In this post, I’ll review the camera’s digital sensor and memory cards. I’ll give a brief over of the sensor, with a link to a more detailed well written description of the sensor and how it works.
For the Memory cards, I’ve compiled the most current information from various sources.
Your Camera’s Sensor - Overview
Do you have any idea how the darn thing actually works? Coming from an analog film background, I initially thought it might be something akin to film in some esoteric fashion.
Nope, not even close!! Boy was I wrong.
Did you know a digital sensor doesn’t record/see colour? That’s correct.
A digital sensor’s “photosites”, or light cavities (pixels), only record photons of light that enter them. The photons enter the photoshite and strike a photodiode. When a photon strikes the photodiode an analog electrical signal is produced. The greater the number of photons, the greater the analog electrical signal. The analog electrical signal is converted to a digital signal that ranges in value from 0 - 255, where 0 = pure black and 255 = pure white. In other words, the sensor’s digital signal only sees the light as series of black to white, or a grayscale of tones.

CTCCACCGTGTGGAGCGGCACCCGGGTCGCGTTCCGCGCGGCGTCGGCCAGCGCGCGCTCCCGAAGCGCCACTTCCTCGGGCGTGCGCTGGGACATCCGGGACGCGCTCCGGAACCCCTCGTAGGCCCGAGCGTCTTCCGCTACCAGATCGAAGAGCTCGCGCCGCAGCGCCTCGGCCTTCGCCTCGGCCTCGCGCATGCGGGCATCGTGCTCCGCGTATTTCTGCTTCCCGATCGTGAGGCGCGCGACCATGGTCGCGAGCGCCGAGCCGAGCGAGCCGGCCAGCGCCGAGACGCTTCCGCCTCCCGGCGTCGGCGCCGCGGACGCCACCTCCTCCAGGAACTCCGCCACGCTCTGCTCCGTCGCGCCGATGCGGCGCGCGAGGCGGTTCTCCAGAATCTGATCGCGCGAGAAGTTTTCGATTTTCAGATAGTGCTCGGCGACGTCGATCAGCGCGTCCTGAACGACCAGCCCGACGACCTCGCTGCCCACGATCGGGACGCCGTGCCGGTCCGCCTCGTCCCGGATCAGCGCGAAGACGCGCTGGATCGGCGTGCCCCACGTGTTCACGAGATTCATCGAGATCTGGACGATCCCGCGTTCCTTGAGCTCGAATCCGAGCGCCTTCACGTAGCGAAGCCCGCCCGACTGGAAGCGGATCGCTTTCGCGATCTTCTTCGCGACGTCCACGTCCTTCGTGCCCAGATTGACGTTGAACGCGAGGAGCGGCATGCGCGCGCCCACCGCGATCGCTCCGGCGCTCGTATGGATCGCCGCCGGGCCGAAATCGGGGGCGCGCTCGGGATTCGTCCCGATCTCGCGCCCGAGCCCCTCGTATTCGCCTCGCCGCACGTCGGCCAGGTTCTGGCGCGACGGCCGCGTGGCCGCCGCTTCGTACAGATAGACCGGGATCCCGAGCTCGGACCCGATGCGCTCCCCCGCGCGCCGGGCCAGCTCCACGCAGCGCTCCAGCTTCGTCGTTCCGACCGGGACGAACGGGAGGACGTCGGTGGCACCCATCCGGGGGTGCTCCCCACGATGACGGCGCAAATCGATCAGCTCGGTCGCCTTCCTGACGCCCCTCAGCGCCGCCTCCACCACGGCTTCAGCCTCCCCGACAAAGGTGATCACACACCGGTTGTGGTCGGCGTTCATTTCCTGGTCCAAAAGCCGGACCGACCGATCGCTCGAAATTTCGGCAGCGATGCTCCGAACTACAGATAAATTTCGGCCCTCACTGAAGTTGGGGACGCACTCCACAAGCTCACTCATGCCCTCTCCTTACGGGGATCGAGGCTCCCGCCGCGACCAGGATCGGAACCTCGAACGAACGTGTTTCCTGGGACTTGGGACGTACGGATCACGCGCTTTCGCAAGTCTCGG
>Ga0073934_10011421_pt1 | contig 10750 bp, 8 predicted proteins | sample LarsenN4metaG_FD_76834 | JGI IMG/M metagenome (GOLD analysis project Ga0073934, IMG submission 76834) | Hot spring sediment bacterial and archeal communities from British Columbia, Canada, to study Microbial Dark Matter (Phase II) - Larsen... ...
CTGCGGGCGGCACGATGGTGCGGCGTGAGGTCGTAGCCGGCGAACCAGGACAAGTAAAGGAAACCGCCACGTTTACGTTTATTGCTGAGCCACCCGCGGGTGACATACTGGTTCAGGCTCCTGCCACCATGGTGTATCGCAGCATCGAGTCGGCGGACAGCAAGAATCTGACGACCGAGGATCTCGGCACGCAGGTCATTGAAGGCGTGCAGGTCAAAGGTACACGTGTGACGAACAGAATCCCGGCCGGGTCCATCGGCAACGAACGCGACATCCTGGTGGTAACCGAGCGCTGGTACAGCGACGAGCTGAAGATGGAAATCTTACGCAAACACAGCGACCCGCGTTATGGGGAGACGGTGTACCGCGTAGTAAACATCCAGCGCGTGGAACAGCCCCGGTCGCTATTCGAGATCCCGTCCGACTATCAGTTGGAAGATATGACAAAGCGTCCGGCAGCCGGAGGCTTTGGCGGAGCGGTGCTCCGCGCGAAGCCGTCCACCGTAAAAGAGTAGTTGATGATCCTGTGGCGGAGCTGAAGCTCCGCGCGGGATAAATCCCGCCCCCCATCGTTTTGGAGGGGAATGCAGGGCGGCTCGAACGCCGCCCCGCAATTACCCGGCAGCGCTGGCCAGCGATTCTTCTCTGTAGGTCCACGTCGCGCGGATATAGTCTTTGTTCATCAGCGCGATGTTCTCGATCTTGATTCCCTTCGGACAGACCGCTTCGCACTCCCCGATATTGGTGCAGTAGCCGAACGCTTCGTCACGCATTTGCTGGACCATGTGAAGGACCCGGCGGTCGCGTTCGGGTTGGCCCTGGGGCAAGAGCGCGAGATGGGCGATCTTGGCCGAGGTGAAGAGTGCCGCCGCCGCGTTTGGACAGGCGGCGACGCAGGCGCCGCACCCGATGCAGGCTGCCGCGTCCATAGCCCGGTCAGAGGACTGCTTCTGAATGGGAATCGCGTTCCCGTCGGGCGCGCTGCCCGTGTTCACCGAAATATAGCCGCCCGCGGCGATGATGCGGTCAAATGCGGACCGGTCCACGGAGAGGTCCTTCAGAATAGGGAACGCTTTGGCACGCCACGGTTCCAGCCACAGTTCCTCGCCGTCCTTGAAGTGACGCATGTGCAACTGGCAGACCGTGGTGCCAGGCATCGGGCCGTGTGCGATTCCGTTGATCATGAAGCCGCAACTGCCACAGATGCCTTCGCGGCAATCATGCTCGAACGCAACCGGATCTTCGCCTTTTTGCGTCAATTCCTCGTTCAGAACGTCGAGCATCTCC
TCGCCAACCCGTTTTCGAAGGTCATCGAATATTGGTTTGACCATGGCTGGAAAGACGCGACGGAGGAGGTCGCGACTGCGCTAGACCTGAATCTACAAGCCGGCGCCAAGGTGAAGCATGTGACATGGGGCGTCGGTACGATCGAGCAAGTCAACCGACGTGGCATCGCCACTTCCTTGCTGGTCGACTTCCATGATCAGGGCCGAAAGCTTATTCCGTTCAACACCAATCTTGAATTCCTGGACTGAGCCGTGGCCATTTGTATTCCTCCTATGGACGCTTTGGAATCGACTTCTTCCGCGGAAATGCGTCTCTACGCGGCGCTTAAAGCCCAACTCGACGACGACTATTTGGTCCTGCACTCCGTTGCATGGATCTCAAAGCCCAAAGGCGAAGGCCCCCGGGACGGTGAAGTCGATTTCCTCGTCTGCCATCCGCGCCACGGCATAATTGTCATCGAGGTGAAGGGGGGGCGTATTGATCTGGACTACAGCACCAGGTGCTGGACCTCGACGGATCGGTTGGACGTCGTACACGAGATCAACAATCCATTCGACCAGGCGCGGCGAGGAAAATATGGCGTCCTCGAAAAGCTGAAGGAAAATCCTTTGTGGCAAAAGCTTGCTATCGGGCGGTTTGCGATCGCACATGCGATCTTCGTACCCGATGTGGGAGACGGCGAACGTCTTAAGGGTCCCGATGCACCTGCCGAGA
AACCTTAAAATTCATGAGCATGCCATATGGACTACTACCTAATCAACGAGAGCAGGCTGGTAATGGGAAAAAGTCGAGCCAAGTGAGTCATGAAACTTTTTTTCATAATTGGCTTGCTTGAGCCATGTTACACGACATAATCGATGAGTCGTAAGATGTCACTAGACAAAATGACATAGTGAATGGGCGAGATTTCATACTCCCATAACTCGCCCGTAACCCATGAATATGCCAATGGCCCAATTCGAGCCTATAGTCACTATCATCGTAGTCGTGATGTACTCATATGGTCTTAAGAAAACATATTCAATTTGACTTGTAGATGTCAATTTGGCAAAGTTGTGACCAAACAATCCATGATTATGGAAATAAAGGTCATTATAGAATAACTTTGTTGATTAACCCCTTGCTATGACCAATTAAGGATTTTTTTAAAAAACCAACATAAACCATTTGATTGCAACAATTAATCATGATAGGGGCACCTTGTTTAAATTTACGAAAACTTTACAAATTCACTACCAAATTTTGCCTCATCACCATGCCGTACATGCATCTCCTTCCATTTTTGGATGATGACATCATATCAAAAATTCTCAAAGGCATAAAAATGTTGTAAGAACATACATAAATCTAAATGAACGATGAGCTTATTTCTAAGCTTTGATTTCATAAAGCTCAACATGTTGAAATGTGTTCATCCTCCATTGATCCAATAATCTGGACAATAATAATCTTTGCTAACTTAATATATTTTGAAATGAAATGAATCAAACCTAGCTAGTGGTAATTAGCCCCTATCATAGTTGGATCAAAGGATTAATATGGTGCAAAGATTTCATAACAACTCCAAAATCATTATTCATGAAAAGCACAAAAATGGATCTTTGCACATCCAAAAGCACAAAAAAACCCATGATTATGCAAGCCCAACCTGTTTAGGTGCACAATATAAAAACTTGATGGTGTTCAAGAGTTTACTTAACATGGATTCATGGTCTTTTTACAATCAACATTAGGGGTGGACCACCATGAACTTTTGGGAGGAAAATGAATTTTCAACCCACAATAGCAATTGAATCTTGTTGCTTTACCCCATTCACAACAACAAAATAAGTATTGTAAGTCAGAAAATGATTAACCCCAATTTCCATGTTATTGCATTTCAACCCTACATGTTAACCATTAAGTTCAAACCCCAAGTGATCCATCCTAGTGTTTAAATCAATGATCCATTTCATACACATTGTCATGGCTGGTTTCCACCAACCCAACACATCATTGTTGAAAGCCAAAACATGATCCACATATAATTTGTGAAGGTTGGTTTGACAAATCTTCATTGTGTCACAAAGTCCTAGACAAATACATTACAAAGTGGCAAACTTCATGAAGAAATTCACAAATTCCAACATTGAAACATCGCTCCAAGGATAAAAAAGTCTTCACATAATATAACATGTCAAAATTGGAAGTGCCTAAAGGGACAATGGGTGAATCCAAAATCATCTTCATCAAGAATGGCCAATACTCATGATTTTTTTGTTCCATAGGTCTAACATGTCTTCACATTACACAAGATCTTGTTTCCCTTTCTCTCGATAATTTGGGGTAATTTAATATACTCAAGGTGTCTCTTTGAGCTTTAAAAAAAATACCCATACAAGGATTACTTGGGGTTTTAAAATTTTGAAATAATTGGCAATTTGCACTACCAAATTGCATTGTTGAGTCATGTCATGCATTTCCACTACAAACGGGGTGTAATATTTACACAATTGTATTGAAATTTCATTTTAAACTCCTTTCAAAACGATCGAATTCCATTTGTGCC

How many photsites are on a sensor? That depends on the sensor size, e.g., a Panasonic Lumix ZS80’s sensor is 1” x 2.3” and has 20,300,000 pixels. A Sony A7Riii’s sensor is 24” x 35.9” and has 42.56 million pixels.
So where does the colour in the image come from?
Colour comes from a Bayer colour filter array that sits on top of each photosite, or pixel on the sensor.